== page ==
5
votes
3answers
340 views

Coordinates for FLRW metric

In GR, coordinate are just a tool for us to describe the physics, they should be equivalent. However, in standard form of FLRW metric, it can be inferred that the universe is expanding, but we can do ...
2
votes
2answers
452 views

Locally flat coordinate and Locally inertial frame

I am having some doubts on myself regarding the above concepts in General Relativity. First, I want to point out how I understand them so far. A male observer follows a timelike worldline ($\gamma$) ...
1
vote
5answers
769 views

Is the polar coordinate system non-inertial or inertial?

Consider a car driving around in a circle lying in the plane and suppose we were interested in determining its acceleration as measured by an observer stationary on the "ground" or whatever. ...
0
votes
1answer
158 views

How is north defined for any point on the surface of the earth?

While studying about terrestrial magnetism, references were made to north direction, and the geographic meridian and later magnetic meridian defined using that. But what is actually the north ...
-1
votes
1answer
130 views

Computing the angular momentum in spherical coordinates [closed]

How to compute the angular momentum of a particle in spherical coordinates? It's given by: $$x_1=r\cdot\cos(\phi)\cdot\sin(\theta)$$ $$x_2=r\cdot\sin(\phi)\cdot\sin(\theta)$$ ...
4
votes
2answers
184 views

Peskin and Schroeder passive and active translation

In peskin and Schroeder's qft book, in chapter two, they're discussing Noether's theorem with respect to translations of co-ordinates. They describe and "infinitesimal" translation $x^\mu\rightarrow ...
1
vote
1answer
116 views

Spherical phase space dynamics

I have a hamiltonian of the form $$H(\phi,z) = (1-z^2)\cos(2\phi) + \chi z^2$$ with position $\phi$ and conjugate momentum $z$. It has this form provided that $z \in [-1,1]$ and we have natural ...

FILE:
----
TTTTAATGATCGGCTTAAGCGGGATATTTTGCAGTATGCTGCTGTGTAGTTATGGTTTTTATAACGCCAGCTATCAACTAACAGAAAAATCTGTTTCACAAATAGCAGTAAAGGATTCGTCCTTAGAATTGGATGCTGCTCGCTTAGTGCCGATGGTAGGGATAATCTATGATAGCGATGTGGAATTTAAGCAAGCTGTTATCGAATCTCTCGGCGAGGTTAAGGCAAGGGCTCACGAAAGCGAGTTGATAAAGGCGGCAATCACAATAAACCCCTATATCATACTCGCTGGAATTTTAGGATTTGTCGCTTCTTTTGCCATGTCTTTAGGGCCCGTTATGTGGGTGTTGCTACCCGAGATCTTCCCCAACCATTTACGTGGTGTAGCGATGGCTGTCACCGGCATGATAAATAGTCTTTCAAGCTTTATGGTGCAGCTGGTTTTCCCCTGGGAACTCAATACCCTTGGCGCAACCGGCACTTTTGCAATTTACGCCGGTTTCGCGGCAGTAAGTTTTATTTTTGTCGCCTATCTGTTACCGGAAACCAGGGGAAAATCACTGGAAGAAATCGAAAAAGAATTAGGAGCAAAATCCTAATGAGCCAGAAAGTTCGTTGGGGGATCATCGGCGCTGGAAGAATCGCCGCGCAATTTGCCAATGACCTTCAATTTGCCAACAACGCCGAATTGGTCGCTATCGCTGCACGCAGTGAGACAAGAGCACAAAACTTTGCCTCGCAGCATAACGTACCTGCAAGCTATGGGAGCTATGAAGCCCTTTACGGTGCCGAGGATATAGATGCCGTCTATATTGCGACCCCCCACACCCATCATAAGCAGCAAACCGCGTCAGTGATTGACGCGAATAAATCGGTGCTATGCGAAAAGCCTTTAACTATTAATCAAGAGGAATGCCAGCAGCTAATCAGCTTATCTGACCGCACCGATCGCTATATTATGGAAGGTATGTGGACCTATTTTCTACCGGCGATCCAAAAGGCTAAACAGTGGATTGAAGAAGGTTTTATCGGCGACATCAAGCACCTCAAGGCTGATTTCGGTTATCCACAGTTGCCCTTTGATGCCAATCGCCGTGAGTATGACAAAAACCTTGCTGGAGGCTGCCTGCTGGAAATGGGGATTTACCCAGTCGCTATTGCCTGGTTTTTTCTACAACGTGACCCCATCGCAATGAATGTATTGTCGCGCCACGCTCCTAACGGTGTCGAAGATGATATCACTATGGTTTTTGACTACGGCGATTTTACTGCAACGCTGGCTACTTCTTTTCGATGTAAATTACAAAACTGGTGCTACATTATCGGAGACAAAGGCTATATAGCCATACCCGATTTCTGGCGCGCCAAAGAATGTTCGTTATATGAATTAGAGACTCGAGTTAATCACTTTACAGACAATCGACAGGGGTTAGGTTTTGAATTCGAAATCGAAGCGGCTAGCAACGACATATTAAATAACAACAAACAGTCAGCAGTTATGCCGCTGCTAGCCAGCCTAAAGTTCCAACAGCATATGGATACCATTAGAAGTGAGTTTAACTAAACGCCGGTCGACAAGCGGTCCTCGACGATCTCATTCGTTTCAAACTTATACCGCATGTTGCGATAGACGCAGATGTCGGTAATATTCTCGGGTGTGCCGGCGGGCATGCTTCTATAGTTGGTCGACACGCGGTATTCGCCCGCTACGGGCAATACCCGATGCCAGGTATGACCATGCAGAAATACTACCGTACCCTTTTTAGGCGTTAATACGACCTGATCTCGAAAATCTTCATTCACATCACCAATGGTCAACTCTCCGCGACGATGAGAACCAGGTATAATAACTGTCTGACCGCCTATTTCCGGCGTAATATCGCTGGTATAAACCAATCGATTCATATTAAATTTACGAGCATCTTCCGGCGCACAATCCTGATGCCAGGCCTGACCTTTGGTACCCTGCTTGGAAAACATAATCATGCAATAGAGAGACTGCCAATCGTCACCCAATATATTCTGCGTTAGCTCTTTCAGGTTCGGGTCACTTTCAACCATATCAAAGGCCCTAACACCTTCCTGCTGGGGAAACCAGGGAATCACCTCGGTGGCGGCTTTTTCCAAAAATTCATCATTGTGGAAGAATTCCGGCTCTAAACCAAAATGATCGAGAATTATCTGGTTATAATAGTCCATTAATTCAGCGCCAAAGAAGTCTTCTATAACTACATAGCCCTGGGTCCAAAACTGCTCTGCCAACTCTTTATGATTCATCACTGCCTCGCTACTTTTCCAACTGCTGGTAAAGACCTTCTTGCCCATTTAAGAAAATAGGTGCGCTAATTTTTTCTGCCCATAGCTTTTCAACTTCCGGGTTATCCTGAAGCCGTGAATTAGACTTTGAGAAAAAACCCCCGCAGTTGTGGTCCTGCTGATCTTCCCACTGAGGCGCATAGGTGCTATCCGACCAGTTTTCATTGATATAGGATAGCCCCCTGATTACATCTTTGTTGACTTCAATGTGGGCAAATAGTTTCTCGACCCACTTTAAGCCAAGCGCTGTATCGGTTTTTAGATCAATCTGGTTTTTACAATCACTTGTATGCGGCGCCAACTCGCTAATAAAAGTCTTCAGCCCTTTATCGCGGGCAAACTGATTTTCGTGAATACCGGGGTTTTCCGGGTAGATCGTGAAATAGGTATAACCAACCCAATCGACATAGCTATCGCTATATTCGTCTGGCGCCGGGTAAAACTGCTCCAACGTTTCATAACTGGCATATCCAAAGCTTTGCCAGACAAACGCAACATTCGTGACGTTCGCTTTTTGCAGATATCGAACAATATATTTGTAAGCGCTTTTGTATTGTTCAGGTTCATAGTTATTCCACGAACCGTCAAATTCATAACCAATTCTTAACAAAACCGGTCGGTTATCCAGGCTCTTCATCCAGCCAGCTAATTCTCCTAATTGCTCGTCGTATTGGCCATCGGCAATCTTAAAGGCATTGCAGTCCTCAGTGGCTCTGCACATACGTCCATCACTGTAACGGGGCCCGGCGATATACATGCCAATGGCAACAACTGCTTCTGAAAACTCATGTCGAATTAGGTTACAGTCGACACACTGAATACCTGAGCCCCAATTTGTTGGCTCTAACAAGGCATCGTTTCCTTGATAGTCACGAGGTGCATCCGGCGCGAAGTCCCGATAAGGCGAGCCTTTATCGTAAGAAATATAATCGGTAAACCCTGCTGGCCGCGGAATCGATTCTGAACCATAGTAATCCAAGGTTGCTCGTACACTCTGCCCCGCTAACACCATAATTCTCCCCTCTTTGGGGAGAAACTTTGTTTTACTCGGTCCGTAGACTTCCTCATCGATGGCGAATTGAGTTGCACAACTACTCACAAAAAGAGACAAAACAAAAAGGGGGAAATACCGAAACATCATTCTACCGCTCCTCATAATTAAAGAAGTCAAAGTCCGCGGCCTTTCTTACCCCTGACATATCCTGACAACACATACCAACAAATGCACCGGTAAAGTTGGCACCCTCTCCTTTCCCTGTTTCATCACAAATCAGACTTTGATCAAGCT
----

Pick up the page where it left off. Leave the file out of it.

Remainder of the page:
0
votes
3answers
159 views

Is there any use for non-orthogonal frames? [closed]

In regular three dimensional space we always limit ourselves to Cartesian (i. e. orthonormal) frames. This has lots of advantages: dot products are easy, no need to distinguish between vectors and ...
5
votes
5answers
834 views

Does coordinate time have physical meaning?

I have always been a little confused by the meaning of the "$t$" which appears in spacetime intervals or metrics in general relativity. I concluded that $t$ was just a mathematical thing which allow ...
0
votes
1answer
50 views

Why we can omit some forces while applying linear momentum principle

While applying linear momentum principle, namely that if force is zero linear momentum of the system is constant, in textbook they don't count for $N$ force from $M \to m.$ This force have component ...
3
votes
2answers
301 views

Curved space-time VS change of coordinates in Minkowski space

I'm looking for a rather intuitive explanation (or some references) of the difference between the metric of a curved space-time and the metric of non-inertial frames. Consider an inertial reference ...
6
votes
0answers
167 views

Is there an equivalent of Rindler coordinates for an object in centripetal motion?

Rindler coordinates are a parametrization of (a subset of) Minkowski space that are "natural" for an object experiencing constant acceleration - more specifically, an object experiencing constant ...
2
votes
1answer
207 views

Time dilation simple derivation

In a special theory of relativity we have a phenomenon known as time dilation. There is a simple explanation of this, with a thought experiment with a train and a flash light: We flash a light in a ...
2
votes
0answers
138 views

Kleppner derivation of Lorentz transformation

I am reading Kleppner.(Lorentz transformations) He said,we take the most general transformation relating the coordinates of a given event in the two systems to be of the form $$x'=Ax +Bt, y'=y, z'=z, ...
0
votes
2answers
205 views

Magnetic quantum numbers - axes correspondence

We know that the magnetic quantum number describes the space orientation of an orbital within an atom. For the $p$-orbital, the magnetic quantum numbers can be -1,0,1 (one for every axis). We have ...
1
vote
0answers
153 views

Euclidean AdS space in Poincaré coordinates

I have read anti-de Sitter (AdS) space and its Euclidean version both in Global and Poincaré coordinates. For Lorentzian case it is clear how one Poincaré patch cover only one half of the whole AdS ...
0
votes
3answers
59 views

Commutation Relationship

For the Hamiltonian of the hydrogen atom, does the square of angular momentum, $$L^2 = L_x^2+L_y^2+L_z^2$$ commute with Hamiltonian operator, $$H = \frac{1}{2m}(p_x^2+p_y^2+p_z^2) + V(r)~?$$ Should ...